Ugliness + prettiness is an equation running through the totality of Road to the Riches, especially on the title track. If any single song here should be considered an all-time classic of hip-hop, it’s “Road to the Riches”. It’s a perfect example of Kool G Rap’s storytelling - basically a gangster tale, of a youth, born into a rough life, seduced by the promises of wealth and led into a life of violence and tragedy. It pulls no punches - revenge kidnappings, torture, jail time. But there’s a poetry about it, too, and an increasing sense of doom - “Looking at the hourglass / how long can this power last?”

The music is a big part of the story, too. It’s a classic example of the resourcefulness and creativity of the best hip-hop producers of the time, they way they would find breakbeats in unlikely sources and loop them, to a huge impact. Here it’s Billy Joel’s “Stiletto”, drumming that’s funkier than you’ll remember there being in a Billy Joel song, followed by a little piano part. It’s a moment that goes by quickly in the Joel song, but looped to seeming infinity it’s powerful stuff, gorgeous in its simplicity yet uncaring about the tragedy it’s soundtracking.

The song really tells two tales - its second and third verses are the gangster tale that makes the lasting impression, but the first verse is about hard work, about hustling to get a record deal and then getting one - “All my manpower for four bucks an hour / Took the time, I wrote rhymes in the shower / Shoes are scoffed cos the road gets rough / But I'mma rock it til my pockets ain't stuffed enough.” That’s another powerful theme of the album, the “I’ve made it” moment.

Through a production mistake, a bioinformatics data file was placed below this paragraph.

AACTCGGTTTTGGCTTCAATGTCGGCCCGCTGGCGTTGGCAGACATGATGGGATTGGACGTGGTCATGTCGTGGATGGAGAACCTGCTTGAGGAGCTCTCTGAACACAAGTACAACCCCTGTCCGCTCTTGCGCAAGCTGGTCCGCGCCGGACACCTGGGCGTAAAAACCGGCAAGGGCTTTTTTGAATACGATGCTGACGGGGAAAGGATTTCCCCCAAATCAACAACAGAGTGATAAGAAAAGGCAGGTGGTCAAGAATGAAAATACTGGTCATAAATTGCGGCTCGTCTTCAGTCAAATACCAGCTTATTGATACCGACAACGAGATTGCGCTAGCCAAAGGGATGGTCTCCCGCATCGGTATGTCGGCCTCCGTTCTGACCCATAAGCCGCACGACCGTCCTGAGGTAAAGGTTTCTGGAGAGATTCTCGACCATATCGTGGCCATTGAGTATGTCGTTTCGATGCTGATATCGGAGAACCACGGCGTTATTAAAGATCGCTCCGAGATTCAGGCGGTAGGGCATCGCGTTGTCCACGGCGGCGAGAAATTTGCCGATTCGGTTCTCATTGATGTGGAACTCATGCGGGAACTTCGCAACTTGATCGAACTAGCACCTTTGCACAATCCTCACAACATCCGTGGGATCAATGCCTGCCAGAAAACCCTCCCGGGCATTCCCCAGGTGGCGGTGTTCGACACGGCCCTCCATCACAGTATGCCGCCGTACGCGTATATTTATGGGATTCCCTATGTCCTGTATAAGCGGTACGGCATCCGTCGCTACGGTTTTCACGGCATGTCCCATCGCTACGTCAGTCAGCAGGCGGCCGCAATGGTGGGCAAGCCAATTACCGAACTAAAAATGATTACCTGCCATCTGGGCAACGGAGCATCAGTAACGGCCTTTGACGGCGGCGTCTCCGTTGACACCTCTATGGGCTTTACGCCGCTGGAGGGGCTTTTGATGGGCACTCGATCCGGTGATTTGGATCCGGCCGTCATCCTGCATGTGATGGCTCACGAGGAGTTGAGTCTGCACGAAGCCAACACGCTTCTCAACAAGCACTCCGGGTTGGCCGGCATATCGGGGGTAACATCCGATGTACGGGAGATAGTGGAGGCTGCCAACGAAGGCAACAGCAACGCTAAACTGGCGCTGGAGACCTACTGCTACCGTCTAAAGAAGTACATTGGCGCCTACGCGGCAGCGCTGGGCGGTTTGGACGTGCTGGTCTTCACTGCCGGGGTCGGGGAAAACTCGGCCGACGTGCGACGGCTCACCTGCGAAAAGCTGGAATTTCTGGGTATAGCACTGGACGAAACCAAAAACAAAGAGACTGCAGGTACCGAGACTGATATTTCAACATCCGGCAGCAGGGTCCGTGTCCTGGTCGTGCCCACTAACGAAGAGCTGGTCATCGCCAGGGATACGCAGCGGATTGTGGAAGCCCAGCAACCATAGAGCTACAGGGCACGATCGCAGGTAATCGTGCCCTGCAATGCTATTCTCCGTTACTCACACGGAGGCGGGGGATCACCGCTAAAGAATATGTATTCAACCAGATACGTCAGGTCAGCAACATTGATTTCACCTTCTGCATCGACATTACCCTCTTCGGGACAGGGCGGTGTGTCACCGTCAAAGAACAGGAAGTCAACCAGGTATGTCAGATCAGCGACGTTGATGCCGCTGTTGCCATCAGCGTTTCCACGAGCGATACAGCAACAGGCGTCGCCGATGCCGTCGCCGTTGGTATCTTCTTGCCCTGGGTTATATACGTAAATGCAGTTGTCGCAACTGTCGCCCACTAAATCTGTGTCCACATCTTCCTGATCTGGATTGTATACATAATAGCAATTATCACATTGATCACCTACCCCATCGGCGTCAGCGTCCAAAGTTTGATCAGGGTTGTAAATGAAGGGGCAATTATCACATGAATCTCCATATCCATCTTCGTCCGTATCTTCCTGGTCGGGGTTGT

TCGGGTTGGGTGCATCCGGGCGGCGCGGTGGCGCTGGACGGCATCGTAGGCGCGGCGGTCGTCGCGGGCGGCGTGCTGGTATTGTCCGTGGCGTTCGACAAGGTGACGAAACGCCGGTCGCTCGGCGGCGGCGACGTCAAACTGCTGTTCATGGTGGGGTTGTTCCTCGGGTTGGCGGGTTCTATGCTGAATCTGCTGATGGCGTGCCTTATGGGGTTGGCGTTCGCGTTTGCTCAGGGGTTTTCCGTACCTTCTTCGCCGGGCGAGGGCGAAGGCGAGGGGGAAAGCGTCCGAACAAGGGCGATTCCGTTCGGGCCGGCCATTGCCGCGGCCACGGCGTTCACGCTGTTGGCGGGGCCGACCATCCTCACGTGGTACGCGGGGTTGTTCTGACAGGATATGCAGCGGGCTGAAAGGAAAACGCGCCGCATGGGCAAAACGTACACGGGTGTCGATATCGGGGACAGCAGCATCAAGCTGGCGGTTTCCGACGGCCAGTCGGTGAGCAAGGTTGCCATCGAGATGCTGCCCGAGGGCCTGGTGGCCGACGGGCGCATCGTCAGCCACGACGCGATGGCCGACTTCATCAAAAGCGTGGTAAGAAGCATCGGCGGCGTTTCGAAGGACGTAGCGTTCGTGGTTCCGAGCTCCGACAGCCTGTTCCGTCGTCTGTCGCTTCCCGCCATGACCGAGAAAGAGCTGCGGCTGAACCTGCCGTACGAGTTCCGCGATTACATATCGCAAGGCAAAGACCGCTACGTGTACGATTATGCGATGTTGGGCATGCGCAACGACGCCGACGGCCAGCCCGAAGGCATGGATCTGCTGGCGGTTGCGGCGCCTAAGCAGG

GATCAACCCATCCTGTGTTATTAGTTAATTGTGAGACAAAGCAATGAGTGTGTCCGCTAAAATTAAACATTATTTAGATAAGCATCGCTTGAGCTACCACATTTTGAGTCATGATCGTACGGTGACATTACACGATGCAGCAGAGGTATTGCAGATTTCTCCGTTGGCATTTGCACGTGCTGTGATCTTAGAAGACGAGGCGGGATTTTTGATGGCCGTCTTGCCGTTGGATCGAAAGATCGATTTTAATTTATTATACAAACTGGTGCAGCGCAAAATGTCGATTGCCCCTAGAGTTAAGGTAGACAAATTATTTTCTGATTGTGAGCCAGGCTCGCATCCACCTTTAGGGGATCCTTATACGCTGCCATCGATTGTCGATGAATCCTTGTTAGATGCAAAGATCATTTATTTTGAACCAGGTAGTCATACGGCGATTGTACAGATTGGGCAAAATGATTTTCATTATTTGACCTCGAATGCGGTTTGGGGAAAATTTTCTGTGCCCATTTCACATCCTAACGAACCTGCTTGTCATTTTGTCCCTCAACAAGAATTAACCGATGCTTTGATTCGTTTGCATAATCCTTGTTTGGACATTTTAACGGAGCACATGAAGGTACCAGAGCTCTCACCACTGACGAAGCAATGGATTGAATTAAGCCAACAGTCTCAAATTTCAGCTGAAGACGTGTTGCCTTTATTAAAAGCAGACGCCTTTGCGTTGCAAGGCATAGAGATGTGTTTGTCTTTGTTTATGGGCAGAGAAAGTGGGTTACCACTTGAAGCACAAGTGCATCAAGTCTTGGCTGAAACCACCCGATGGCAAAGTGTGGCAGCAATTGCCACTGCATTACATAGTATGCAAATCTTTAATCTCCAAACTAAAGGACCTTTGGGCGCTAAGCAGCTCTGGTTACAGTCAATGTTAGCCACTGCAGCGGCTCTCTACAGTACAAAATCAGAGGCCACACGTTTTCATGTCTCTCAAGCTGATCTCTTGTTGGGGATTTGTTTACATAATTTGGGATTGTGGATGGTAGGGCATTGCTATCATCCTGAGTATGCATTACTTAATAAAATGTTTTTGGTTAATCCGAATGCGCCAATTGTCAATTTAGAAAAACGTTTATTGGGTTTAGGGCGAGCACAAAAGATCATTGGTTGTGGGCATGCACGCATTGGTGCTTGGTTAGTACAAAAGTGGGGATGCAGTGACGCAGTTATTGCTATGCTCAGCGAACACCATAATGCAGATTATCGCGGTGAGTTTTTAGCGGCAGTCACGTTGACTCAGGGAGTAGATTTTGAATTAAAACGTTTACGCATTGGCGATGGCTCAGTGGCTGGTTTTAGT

“It’s a Demo”, the duo’s first single, is more skeletal but just as classic, its roughness stemming from the song’s basic conceit - “it’s a demo”, like they said - and exemplifying the duo’s overall edge. “Poison” is muddy in a purposefully stomping way that suits the rhymes. There are non-singles here just as noteworthy: “Trilogy of Terror”, another sharp collection of boasts with light but somehow menacing music; “Rhymes I Express”, comparatively less fluid, with more of an LL Cool J/Run DMC-style of blocky enunciation, but no less tough.

As light in subject as some of the songs are, the brutality of the album is thorough - if not as much so as their other two albums (1990’s Wanted: Dead or Alive and 1992’s Live and Let Die). When it comes to a song like “Yours Truly”, Kool G Rap’s worldview is ugly in a retrograde way reflective of the macho man of the era’s fears - of AIDS, and by relation gay people; of “slutty” women and by relation both women and sex. That the song’s perspective resembles the likely voice of the narrowly focused wanna-be gangster of the title track probably shouldn’t be lost on listeners. Neither should the way the verses resemble crass stand-up comedy of the time. Meant to be so or not, it’s an exaggerated vision of masculine fears of the other - in this world, everyone different than you is out to get you, to take your money and give you a disease. Is the tough man really that tough, or scared?